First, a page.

And so, this story continues from that story. And while True You is not memoir 100%, there’s a lot of my own personal story in there and it really is a deeply personal story of God’s work in me and of transformation. But I really, I love the power of story, and I love personal narrative and memoir because I really feel like if there is a truth, it is inevitably a universal truth.
And so, I feel like we can learn so much even from other people’s stories. And I think it was … I’m kind of stealing that from Anne Lamott. I think she was the one who said something about story and truth being universal and accessible to everybody, even if it’s not your personal story, right? You can access it and relate to it and draw what God has for you out of someone else’s story.
Cheri: Well Michelle, I have to admit I have this love/hate relationship with your writing because you act like you’re talking about yourself and then you end up stomping all over my toes so squarely. So I’m going to quote a couple of pieces from your book that really made me squirm. You say, “Part of my inability to sit still and quiet in the in between times was my relentless drive towards efficiency and productivity.” And then you said, “Hustle mode is a red flag.”
So tell us, tell Amy, that’s what I want you to do. I want you to tell Amy. What’s so important about sitting still and quiet in the in between times and what’s wrong with hustle? I have spent my life bragging that I never sit still. So okay, talk to me. What’s the deal here?
Michelle: Yeah, well, you and me both, right? My husband calls me triple type A so that will tell you everything you need to know. Not just regular type A, but triple type A. So yeah. I am focused on productivity and efficiency and achievement and success, striving. None of those are, in and of themselves, negative or bad. So even hustle. It sort of has a negative connotation. But in and of itself, that is not bad.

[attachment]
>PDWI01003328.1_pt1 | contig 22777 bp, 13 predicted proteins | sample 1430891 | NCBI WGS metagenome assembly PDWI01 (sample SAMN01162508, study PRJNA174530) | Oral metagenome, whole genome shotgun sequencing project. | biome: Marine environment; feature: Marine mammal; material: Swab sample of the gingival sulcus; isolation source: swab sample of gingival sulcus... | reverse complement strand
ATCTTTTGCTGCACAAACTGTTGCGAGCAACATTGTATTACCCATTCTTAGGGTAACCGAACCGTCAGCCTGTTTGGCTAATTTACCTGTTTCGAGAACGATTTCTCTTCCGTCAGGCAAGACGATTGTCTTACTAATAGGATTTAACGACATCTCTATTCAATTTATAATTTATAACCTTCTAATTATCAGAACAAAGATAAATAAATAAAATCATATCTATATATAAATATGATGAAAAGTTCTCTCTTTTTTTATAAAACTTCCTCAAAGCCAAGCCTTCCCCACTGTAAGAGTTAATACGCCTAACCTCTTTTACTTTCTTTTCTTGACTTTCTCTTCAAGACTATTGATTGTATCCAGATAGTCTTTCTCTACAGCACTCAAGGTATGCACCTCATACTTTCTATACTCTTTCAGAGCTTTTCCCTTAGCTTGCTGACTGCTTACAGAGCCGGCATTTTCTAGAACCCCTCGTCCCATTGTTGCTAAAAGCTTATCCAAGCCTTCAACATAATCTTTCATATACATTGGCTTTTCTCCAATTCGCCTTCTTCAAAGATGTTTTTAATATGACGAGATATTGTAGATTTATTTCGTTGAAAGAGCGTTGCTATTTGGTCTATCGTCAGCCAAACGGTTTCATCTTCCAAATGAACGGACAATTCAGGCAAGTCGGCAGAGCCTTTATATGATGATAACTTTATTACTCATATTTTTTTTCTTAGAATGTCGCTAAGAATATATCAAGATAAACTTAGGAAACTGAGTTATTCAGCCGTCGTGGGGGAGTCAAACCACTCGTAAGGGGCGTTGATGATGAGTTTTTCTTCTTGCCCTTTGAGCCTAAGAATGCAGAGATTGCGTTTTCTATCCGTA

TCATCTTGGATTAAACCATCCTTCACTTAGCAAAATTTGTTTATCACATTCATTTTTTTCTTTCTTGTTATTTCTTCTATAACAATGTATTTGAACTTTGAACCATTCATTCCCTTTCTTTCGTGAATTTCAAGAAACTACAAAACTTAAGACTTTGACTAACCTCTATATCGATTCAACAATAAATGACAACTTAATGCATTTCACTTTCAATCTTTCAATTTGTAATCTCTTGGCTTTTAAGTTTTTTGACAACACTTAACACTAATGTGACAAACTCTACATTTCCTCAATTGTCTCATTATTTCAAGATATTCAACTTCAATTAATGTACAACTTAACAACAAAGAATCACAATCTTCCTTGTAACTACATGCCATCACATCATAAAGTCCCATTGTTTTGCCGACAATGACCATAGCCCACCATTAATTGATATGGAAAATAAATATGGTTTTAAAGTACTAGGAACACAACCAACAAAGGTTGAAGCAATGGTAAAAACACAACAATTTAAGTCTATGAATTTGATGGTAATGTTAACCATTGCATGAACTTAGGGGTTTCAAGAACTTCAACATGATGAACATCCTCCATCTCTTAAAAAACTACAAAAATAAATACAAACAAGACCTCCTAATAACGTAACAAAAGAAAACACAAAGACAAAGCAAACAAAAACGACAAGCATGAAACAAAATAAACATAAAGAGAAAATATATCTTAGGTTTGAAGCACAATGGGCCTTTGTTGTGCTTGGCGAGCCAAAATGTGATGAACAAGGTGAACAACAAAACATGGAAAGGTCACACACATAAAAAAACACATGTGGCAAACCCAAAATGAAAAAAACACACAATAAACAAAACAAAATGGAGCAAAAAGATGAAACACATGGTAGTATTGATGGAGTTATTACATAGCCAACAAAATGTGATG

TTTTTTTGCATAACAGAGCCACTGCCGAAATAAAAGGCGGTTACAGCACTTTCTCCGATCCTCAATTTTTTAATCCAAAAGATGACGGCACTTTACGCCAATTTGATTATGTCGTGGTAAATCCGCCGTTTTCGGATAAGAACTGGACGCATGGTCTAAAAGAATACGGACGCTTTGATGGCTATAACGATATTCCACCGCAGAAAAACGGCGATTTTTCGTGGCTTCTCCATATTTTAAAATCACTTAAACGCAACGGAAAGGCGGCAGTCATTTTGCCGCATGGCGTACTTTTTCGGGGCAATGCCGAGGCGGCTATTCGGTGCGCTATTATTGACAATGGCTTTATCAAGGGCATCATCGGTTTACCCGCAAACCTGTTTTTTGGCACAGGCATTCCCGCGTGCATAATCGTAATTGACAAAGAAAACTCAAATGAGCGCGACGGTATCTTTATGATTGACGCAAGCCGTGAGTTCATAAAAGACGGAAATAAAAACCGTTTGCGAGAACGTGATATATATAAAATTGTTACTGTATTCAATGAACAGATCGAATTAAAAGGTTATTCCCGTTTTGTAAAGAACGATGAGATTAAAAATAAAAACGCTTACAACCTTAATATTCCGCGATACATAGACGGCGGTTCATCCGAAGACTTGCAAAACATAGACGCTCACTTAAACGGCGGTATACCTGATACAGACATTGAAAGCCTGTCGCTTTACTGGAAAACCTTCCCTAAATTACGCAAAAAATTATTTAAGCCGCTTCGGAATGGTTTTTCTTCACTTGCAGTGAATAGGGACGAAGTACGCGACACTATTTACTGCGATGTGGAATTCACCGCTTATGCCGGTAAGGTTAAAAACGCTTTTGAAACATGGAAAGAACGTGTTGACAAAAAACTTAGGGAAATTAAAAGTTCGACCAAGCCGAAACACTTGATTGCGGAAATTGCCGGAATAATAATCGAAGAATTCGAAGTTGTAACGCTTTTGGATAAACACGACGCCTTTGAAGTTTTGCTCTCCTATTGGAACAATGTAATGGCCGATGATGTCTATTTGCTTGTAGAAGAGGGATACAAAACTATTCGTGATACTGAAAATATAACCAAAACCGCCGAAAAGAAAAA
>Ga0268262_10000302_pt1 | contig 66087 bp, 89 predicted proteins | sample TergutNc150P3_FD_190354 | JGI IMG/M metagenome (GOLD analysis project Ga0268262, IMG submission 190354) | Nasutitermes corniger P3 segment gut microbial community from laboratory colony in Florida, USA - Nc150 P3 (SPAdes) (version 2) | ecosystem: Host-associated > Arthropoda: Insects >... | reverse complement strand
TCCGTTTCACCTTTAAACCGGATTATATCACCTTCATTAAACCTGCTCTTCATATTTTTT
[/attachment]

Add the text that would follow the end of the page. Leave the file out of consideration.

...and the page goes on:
When it becomes negative is when we make striving, achievement, doing, being busy, our identity. When our identity rests almost solely, or solely entirely, in those pursuits instead of with or in God. Right? And so, busyness, striving, success, achievement, even efficiency and productivity, can become an idol and I have seen this so clearly in my own life.
So the problem with a 24/7 hustle mode or when we make busyness, efficiency, productivity an idol is that it kind of becomes an avoidance mechanism. And I don’t know if maybe you have seen this in your own lives but it’s almost like an addict or an alcoholic who uses alcohol or drugs as a numbing device. Well, some of us can use our to do list and busyness and even achievement and success and striving as a numbing device. And what happens then is that we’re never in touch with what’s going on below the surface of all that. We’re just filling up every moment with items on our to do list and we might in fact be avoiding something very important that’s going on below the surface whether that’s questions, fear, anxiety, distrust. It could be a whole host of things. Sin, darkness.